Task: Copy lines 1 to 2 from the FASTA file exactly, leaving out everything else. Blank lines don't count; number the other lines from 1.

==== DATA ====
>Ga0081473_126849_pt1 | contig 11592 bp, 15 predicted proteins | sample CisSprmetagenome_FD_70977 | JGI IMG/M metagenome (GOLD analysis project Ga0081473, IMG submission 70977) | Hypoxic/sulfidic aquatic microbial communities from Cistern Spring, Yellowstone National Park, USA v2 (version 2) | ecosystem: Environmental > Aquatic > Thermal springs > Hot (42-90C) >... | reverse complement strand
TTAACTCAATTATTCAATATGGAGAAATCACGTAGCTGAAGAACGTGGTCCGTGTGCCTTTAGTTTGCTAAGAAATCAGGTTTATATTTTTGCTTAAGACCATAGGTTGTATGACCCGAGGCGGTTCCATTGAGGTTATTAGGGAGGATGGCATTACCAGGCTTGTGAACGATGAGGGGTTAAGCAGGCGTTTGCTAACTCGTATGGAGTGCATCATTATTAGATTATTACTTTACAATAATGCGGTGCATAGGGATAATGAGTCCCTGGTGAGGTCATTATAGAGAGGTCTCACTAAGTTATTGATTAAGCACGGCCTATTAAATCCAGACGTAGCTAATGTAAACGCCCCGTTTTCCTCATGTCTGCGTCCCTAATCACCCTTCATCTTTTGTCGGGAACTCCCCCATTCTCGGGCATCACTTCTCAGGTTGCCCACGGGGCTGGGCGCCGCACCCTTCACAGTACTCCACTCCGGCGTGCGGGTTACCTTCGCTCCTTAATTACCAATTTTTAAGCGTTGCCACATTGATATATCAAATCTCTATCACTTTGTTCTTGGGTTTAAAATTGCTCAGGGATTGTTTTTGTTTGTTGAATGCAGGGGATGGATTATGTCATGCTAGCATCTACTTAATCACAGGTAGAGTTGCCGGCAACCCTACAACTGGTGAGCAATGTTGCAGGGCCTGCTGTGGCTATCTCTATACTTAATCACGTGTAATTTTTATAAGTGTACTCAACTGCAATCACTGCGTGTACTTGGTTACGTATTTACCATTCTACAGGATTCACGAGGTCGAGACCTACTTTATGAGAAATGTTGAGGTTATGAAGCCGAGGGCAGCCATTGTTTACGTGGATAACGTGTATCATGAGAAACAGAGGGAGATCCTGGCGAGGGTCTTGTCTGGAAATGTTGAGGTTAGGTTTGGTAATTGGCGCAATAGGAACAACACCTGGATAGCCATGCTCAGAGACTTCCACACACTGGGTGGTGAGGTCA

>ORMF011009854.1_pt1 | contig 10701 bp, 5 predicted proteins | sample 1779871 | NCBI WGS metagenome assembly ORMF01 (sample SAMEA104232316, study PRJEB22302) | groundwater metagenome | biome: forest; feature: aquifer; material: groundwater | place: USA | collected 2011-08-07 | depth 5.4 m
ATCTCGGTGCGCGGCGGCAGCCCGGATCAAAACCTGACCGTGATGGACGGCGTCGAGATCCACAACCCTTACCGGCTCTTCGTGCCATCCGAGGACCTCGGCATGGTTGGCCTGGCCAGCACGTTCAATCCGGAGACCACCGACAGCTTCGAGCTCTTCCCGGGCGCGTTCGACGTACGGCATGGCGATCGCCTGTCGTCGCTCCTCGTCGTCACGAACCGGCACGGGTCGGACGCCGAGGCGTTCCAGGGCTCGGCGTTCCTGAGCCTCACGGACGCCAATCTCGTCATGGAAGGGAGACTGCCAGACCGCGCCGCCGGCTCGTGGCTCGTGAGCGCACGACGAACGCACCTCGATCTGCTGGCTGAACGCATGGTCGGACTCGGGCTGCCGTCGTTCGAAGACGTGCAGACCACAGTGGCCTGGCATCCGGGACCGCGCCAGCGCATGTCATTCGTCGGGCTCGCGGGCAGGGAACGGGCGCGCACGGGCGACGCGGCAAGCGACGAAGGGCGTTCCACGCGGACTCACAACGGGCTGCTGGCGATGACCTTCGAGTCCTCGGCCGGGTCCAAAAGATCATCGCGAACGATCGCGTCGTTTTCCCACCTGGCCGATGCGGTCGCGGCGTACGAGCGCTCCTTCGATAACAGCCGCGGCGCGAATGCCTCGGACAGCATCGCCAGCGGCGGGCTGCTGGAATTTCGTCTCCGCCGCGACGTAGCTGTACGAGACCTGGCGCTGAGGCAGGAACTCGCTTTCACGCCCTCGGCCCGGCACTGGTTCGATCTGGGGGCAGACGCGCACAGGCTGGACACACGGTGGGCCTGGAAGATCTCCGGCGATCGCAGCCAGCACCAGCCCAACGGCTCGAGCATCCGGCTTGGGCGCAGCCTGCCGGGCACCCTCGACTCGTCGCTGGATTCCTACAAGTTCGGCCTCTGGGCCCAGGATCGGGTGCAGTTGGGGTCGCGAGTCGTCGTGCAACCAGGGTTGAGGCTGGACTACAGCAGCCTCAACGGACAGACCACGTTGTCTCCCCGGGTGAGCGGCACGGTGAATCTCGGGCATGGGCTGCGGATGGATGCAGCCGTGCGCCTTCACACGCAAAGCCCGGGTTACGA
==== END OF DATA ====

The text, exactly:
>Ga0081473_126849_pt1 | contig 11592 bp, 15 predicted proteins | sample CisSprmetagenome_FD_70977 | JGI IMG/M metagenome (GOLD analysis project Ga0081473, IMG submission 70977) | Hypoxic/sulfidic aquatic microbial communities from Cistern Spring, Yellowstone National Park, USA v2 (version 2) | ecosystem: Environmental > Aquatic > Thermal springs > Hot (42-90C) >... | reverse complement strand
TTAACTCAATTATTCAATATGGAGAAATCACGTAGCTGAAGAACGTGGTCCGTGTGCCTTTAGTTTGCTAAGAAATCAGGTTTATATTTTTGCTTAAGACCATAGGTTGTATGACCCGAGGCGGTTCCATTGAGGTTATTAGGGAGGATGGCATTACCAGGCTTGTGAACGATGAGGGGTTAAGCAGGCGTTTGCTAACTCGTATGGAGTGCATCATTATTAGATTATTACTTTACAATAATGCGGTGCATAGGGATAATGAGTCCCTGGTGAGGTCATTATAGAGAGGTCTCACTAAGTTATTGATTAAGCACGGCCTATTAAATCCAGACGTAGCTAATGTAAACGCCCCGTTTTCCTCATGTCTGCGTCCCTAATCACCCTTCATCTTTTGTCGGGAACTCCCCCATTCTCGGGCATCACTTCTCAGGTTGCCCACGGGGCTGGGCGCCGCACCCTTCACAGTACTCCACTCCGGCGTGCGGGTTACCTTCGCTCCTTAATTACCAATTTTTAAGCGTTGCCACATTGATATATCAAATCTCTATCACTTTGTTCTTGGGTTTAAAATTGCTCAGGGATTGTTTTTGTTTGTTGAATGCAGGGGATGGATTATGTCATGCTAGCATCTACTTAATCACAGGTAGAGTTGCCGGCAACCCTACAACTGGTGAGCAATGTTGCAGGGCCTGCTGTGGCTATCTCTATACTTAATCACGTGTAATTTTTATAAGTGTACTCAACTGCAATCACTGCGTGTACTTGGTTACGTATTTACCATTCTACAGGATTCACGAGGTCGAGACCTACTTTATGAGAAATGTTGAGGTTATGAAGCCGAGGGCAGCCATTGTTTACGTGGATAACGTGTATCATGAGAAACAGAGGGAGATCCTGGCGAGGGTCTTGTCTGGAAATGTTGAGGTTAGGTTTGGTAATTGGCGCAATAGGAACAACACCTGGATAGCCATGCTCAGAGACTTCCACACACTGGGTGGTGAGGTCA